Jan 152015
 

It is estimated that the average time a driver’s eyes are off the road while texting is nearly 5 seconds, or about the length of a football field when traveling 55 mph. Texting while driving is one of the leading causes of traffic accidents. In 2009, nearly half a million Americans were injured, and 5,000 people killed, in car accidents that involved distracted drivers. A texting driver is 23 times more likely to get into an accident than one who is not. Still, statistics show that many young drivers continue to text. Surveys have found that half of our drivers younger than 35, and 86% of all teens have driven while distracted even though 84% of these teens knew it is dangerous. Many states now have laws in which texting while driving is a secondary offense, meaning a driver would have to also commit another infraction like speeding to justify getting pulled over. Safety advocates endorse primary-offense laws that would allow police to pull over anyone they saw texting while driving, as they can a motorist not wearing a seatbelt.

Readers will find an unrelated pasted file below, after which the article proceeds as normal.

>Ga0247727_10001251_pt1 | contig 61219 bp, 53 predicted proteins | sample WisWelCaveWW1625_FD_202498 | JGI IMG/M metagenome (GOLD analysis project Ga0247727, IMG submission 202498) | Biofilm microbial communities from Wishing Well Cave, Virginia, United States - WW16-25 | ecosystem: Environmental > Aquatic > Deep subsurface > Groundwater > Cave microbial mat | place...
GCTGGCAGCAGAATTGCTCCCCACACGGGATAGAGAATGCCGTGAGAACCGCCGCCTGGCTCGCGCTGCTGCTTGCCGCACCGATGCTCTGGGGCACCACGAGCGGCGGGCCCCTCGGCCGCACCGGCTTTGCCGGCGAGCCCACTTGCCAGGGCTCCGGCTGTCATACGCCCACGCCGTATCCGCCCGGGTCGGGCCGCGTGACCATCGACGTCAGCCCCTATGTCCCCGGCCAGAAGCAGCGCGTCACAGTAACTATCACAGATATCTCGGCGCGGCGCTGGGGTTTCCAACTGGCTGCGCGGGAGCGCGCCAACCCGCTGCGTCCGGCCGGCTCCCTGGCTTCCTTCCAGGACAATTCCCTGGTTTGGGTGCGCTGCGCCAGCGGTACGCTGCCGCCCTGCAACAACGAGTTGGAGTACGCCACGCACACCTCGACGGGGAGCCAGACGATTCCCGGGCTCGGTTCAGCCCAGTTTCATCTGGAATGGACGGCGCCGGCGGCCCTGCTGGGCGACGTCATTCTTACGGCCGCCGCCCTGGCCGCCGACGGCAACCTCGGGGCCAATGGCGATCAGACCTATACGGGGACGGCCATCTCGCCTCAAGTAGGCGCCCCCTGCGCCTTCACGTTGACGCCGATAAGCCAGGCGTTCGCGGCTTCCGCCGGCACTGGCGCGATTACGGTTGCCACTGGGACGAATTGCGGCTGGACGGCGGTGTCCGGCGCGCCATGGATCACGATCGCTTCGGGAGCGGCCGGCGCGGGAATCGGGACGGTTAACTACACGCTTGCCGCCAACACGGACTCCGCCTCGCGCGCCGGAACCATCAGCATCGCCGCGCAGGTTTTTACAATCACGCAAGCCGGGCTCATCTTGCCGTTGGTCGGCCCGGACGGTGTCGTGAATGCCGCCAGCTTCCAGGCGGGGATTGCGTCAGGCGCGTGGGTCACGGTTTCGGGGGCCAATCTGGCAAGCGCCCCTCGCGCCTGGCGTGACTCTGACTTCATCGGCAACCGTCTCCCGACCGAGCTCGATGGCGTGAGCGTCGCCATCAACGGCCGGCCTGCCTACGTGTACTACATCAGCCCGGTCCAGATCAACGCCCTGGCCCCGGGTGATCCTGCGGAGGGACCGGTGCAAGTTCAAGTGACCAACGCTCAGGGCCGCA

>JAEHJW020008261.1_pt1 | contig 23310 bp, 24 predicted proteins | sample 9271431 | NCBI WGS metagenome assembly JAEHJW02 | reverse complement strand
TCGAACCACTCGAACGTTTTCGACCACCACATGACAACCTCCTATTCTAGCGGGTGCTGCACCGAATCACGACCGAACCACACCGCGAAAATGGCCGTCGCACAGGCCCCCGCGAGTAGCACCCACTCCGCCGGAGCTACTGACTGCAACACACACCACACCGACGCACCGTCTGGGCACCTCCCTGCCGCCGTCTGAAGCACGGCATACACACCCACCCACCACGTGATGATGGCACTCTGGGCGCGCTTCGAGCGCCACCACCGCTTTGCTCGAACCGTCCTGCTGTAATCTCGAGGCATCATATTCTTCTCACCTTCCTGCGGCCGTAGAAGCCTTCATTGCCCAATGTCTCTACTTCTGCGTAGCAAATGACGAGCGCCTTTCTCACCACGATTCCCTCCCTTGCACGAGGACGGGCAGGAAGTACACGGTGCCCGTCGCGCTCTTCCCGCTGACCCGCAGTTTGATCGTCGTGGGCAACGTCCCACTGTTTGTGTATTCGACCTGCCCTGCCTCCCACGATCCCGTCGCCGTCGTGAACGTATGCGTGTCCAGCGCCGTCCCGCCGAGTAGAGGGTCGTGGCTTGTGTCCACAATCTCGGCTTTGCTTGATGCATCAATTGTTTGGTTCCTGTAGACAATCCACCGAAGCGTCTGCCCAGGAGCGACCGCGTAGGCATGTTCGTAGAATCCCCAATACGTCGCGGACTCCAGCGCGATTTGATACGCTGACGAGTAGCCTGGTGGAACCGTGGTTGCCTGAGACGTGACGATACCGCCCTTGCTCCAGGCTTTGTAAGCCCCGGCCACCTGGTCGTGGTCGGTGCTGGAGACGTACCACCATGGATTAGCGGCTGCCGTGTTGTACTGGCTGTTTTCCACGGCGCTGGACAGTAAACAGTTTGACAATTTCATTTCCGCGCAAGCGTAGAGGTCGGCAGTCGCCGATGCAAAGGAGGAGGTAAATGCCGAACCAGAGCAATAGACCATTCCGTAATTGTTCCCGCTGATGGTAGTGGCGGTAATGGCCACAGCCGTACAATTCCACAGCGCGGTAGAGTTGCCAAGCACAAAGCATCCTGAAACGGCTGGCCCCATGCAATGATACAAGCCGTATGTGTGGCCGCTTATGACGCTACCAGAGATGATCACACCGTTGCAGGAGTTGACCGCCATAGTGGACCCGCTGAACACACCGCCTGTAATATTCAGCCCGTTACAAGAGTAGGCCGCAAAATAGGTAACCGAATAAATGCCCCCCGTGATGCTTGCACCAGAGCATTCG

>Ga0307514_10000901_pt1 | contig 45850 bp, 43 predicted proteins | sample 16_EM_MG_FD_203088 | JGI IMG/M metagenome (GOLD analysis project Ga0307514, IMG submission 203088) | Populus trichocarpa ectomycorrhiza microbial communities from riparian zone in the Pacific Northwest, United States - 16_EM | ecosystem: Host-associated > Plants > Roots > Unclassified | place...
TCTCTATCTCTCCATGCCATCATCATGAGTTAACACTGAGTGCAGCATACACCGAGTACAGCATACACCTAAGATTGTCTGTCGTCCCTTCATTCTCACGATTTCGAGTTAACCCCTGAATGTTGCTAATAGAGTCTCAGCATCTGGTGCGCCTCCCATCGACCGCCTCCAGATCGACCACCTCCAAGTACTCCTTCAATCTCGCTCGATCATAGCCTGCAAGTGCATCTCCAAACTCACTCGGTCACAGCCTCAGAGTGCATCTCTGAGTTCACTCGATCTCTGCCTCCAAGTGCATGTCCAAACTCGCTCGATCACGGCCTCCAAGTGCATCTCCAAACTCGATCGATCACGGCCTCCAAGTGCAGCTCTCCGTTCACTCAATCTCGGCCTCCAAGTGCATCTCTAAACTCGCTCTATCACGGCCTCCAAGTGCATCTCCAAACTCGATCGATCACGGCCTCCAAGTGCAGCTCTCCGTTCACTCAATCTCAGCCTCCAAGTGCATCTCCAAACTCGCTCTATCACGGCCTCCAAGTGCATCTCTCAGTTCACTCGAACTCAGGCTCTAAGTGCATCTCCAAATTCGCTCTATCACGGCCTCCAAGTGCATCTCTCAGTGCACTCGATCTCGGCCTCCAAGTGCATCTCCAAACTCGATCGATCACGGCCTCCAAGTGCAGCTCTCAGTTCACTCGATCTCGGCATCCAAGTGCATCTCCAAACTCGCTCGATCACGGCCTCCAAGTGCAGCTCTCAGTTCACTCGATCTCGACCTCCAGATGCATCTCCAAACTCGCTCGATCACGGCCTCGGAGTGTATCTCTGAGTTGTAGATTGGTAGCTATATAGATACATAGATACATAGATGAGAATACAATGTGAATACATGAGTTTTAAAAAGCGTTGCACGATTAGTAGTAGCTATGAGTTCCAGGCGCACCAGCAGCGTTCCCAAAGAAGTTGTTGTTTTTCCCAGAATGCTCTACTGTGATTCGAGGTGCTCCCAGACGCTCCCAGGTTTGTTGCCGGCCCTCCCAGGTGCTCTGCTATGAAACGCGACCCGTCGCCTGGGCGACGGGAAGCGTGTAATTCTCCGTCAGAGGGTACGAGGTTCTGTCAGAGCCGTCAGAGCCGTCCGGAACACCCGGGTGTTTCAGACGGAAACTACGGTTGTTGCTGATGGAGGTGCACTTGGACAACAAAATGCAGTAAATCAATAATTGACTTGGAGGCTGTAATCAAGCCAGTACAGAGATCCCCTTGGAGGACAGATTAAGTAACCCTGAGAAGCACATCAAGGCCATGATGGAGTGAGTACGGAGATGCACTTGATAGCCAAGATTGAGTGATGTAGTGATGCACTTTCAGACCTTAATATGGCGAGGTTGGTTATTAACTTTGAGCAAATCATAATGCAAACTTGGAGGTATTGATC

Pending Legislation:

H.R.1664 – Distracted Driving Prevention Act of 2013

I oppose reforming texting policy and wish to defeat H.R.1664

I support prohibiting a driver from using a cell phone to text or call while driving, except when using a hands-free device by a driver who is at least 18 years old; making violation of the law a primary offense; requiring distracted driving issues to be tested as part of the state’s driver’s license examination; establishing minimum fines and increased civil and criminal penalties, and wish to pass H.R.1664

 Posted by at 12:00 am
Jan 152015